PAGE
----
2018年4月5日木曜日

Japanese phrases at stores

Long time no see! Hisashiburi!

One of the most difficult parts of Japanese is is keigo (polite Japanese). It’s representative of Japanese culture (or East Asian culture), where hierarchy and the relationship between employers and employees play an important role. I strongly feel that culture and its language play off each other in this respect.

As you know, Japanese people are taught to use keigo when speaking to those older than themselves, their superiors, customers, or strangers, so Japanese store staff can’t stop speaking that way even to children or non-Japanese people who don’t know keigo. That’s why you can’t figure out what they are saying and experience difficulties. If they spoke normally, you would understand them better.

Let’s have a look at some phrases store staff often use in the chart below. Normal sentences are written in the left column and polite sentences that store staff use are in the right column. Red text indicates keigo into which blue words transform.

Normal sentences
Polite sentences (keigo)
Chumon onegai shimas.
Can I take your order?
   Gochumon onegai shimas.
Koko de tabemas ka?
Will you be eating here?
  Kochira de omeshiagari des ka?
Wakarimashita.
I understand.
   Kashikomarimashita.
M size de ii des ka?
Would you like M size?
   M size de yoroshii des ka?
480 en des.
Your total will be 480 yen.
   480 en ni narimas.
500 en azukarimas.
I’ve received 500 yen from you./That's out of 500 yen.
⑥  500 en oazukari shimas.
20 en kaeshimas.
Your change is 20 yen.
   20 en no okaeshi des.
Shohin wa counter de dashimas.
We’ll give you the item at the counter.
   Shohin wa counter de odashi shimas.
Matasemashita.
Sorry to have kept you waiting.
   Omatase shimashita.
Card o motteimas ka?
Do you have a membership card?
  Card o omochi des ka?
Hukuro o tsukaimas ka?
Do you have your own bag?
   Hukuro o goriyo des ka?
Sumimasen.
I’m sorry./I apologize.
   Moshiwake gozaimasen.
Chotto matte kudasai.
Please wait a second.
   Shosho omachi kudasai.


In sentences 1, 6, 7, 8, and 9, the changes are minor. Only the honorific markers “go” and “o” are placed in front of words and verb endings are slightly changed, so if you know the normal sentences, it’s still easy to guess the meaning of the polite ones.
In sentences 2, 3, 4, 5, 10, 11, 12, and 13, the red and blue have the same meanings, but different words are used or else most of the sentences have changed. Thus, if you don’t already know the keigo words, you can’t guess what they mean.
“Tabemas ka?” becomes “omeshiagari des ka?” and “Sumimasen” becomes “moshiwake gozaimasen.”
They are completely different. You probably wonder why, but just need to accept that that’s how it is and learn the keigo words and phrases. You’ll get used to them if you live in Japan and hear them every day.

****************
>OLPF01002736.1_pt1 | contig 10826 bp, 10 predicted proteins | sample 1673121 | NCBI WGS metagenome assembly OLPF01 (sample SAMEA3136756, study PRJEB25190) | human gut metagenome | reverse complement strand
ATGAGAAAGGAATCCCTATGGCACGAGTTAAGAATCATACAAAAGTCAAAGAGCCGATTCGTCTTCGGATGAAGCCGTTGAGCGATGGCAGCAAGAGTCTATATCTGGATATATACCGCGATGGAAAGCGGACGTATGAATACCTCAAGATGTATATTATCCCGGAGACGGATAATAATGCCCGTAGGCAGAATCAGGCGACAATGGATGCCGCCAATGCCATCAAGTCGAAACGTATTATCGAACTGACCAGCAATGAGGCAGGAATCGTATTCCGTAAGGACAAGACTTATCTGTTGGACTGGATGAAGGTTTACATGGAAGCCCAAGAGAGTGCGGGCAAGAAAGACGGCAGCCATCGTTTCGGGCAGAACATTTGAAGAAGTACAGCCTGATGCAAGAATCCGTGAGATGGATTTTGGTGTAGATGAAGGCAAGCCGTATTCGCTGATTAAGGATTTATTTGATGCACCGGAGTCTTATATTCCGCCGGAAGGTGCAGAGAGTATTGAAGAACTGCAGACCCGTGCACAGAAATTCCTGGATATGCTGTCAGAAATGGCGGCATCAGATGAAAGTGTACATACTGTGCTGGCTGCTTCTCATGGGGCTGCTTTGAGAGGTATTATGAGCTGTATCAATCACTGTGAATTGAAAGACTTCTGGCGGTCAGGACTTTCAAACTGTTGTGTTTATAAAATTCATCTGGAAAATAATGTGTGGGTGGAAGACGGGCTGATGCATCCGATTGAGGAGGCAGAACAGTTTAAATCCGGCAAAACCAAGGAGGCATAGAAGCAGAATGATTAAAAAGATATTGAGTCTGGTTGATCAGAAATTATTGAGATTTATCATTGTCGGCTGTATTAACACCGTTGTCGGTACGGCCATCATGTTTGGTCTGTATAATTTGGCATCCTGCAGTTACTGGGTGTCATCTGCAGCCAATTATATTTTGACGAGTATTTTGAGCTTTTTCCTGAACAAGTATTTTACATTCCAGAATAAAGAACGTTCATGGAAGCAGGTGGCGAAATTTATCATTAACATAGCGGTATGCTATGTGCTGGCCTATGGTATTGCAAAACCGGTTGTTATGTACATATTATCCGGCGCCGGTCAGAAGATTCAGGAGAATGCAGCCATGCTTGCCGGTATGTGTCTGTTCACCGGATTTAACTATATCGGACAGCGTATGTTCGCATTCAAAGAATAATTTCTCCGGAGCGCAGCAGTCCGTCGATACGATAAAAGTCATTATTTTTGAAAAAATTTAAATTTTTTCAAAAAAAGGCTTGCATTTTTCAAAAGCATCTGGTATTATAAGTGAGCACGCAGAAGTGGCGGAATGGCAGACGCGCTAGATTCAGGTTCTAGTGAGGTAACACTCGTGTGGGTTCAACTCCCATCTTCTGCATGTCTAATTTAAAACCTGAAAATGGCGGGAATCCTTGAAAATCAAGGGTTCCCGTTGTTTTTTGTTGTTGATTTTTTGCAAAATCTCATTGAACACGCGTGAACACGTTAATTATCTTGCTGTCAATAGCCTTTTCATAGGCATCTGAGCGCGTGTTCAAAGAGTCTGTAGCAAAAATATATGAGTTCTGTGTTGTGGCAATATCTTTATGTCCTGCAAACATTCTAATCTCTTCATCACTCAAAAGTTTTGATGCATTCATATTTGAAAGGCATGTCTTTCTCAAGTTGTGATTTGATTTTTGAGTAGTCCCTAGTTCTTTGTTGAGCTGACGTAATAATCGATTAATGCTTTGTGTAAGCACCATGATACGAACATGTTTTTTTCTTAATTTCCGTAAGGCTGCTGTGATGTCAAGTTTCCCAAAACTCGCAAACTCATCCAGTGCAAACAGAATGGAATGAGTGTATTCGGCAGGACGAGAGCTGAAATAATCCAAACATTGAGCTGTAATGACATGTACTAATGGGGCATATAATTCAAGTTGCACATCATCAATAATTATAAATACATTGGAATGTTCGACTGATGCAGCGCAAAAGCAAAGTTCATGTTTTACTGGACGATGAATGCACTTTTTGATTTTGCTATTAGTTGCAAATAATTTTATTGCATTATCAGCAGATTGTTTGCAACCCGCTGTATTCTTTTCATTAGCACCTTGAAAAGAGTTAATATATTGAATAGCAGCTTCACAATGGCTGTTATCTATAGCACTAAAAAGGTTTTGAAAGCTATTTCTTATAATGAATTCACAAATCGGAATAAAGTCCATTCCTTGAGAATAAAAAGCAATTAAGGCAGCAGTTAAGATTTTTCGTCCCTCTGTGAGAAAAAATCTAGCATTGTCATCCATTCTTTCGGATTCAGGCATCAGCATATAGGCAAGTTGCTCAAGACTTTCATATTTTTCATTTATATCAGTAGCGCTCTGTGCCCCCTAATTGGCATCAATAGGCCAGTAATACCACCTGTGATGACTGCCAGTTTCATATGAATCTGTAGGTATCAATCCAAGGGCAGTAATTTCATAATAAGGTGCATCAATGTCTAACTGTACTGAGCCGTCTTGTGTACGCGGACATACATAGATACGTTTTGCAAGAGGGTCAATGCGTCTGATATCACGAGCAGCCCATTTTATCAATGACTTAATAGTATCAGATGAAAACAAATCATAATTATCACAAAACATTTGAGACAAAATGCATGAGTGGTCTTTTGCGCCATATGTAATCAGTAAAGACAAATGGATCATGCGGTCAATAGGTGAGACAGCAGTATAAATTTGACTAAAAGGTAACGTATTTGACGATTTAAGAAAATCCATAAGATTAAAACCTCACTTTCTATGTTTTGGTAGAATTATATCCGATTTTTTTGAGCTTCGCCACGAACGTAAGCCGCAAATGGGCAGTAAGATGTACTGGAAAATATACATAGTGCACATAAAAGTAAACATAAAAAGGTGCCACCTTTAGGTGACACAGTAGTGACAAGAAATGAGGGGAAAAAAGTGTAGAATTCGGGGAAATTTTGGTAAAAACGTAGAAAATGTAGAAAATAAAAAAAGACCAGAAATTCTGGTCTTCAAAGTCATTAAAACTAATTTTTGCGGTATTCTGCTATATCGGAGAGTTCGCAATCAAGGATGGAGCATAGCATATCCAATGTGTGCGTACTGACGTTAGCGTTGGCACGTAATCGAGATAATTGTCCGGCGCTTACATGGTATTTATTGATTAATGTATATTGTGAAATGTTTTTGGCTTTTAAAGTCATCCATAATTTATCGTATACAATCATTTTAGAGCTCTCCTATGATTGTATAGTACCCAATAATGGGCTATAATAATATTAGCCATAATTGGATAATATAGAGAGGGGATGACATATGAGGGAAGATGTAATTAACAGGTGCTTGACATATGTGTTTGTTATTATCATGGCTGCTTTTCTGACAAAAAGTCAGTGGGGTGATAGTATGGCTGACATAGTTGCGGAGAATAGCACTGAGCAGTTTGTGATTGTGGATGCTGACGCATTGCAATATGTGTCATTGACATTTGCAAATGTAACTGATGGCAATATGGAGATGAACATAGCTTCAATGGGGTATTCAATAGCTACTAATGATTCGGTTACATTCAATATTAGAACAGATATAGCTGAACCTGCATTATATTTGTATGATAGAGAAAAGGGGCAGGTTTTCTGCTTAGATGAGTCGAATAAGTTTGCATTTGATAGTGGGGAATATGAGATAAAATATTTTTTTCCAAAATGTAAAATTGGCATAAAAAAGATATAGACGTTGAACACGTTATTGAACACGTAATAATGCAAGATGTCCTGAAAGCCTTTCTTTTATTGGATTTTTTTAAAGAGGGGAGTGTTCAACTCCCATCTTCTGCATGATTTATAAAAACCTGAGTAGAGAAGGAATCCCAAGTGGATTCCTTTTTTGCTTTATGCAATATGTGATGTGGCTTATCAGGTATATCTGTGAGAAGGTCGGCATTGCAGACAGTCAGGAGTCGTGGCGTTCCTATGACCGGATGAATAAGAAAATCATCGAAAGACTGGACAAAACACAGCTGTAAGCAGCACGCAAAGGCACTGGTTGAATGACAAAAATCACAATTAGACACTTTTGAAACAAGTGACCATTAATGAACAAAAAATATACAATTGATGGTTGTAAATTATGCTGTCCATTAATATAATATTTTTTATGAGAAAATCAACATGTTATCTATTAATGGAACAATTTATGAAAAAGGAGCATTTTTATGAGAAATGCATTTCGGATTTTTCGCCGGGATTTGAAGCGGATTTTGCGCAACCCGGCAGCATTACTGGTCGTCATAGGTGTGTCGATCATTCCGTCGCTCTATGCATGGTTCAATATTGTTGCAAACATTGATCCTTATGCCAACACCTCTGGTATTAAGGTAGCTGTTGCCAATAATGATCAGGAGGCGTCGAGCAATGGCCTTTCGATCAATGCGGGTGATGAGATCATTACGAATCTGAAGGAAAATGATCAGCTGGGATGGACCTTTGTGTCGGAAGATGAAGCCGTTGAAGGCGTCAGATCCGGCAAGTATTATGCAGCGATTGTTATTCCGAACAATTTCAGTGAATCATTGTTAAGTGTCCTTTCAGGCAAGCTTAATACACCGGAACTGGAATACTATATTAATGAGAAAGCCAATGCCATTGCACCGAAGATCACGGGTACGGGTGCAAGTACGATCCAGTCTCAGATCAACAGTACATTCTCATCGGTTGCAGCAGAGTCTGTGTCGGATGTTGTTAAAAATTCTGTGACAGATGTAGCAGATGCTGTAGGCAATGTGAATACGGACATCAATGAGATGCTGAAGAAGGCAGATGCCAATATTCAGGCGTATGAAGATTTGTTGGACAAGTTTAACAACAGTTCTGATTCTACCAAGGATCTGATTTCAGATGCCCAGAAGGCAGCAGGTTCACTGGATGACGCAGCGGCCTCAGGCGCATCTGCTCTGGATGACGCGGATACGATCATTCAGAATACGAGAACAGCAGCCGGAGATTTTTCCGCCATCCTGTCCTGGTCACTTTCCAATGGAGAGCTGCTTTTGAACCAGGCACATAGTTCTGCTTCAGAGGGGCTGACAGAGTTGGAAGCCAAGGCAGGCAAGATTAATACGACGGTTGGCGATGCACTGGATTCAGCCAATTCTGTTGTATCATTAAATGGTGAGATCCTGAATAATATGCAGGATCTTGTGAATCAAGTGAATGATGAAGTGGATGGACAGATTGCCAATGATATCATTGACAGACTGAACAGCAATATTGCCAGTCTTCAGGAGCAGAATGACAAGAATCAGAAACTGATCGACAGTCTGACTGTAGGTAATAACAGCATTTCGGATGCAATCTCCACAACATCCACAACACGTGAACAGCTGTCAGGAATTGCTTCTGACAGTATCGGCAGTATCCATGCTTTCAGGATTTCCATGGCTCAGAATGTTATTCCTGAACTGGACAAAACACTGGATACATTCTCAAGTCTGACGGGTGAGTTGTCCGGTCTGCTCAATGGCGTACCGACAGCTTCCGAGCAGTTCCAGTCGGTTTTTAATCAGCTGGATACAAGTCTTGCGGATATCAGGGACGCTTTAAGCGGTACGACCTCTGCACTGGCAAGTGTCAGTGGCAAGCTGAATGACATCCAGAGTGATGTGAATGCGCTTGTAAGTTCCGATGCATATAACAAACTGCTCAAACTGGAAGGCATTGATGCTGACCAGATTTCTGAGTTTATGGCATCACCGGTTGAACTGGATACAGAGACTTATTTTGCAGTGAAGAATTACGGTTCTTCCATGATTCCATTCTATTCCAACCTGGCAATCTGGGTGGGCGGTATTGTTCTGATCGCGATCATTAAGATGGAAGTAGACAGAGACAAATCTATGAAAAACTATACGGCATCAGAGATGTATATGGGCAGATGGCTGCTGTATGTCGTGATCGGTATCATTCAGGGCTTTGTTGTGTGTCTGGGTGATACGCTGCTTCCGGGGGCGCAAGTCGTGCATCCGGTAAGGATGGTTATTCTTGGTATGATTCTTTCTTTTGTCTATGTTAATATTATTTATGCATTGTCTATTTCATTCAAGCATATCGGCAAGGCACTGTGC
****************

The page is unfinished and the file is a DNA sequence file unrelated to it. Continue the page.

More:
I’d especially like to explain sentence 5, “480 en ni narimas.” First of all, can “narimas/naru (become)” be treated as keigo? This is not a particularly polite word. However, when someone says “anata no kaimono no gokei kingaku wa 480 en ni narimas” (The total amount of your purchase will be/has become 480 yen), he or she is trying to avoid being too assertive. It gives a softer, nicer impression than saying “480 en des” (It’s 480 yen) does. The store staff is informing the customer of the amount in a reserved manner. Stores requiring a polite attitude towards customers without exception is representative of Japanese culture.

So, how should customers speak politely to store staff? Well, they don’t need to be super polite or rude. Just use normal Japanese. For example,
Coffee hitotsu to cheesecake hitotsu kudasai/onegai shimas. (Can I have one coffee and one cheesecake, please?)
M size/mochikaeri onegai shimas. (I’d like M size/take out.)
Hukuro wa kekko des. (I don’t need a bag, thanks.)
         And so on.

Also, store staff often ask the following questions.
Hot to ice, dochira ga yoroshii des ka? (Which would you like, a hot one or cold one?)
Kami no cup to tennaiyo no mug cup, dochira ga yoroshii des ka? (Which would you prefer, a paper cup or a mug?)
(Tabemono o) atatamemas ka? (Shall I warm up this food?)
Ijo de yoroshii des ka? (Is that everything?)
Please ask me about other expressions you always come across and can’t figure out in the comment section. 
Recently two of my students told me that "reshito (receipt) kekko des." was the most useful expression I'd ever taught them. I think I've taught them more important things, but apparently they need practical phrases!

Japan is famous worldwide for its high quality of service. I totally agree with this. I experience good service everywhere, but they often lack flexibility when something unexpected occurs. At supermarkets outside of Japan, I see store staff chatting with customers in a relaxed manner, but some staff don’t smile and look unsatisfied with their work. I think they are always honest.
 
 

2 件のコメント:

  1. me too, I totally agree with that and that's the sole reason I want to visit japan soon

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    1. I hope you can enjoy speaking some Japanese at shops when you visit Japan.

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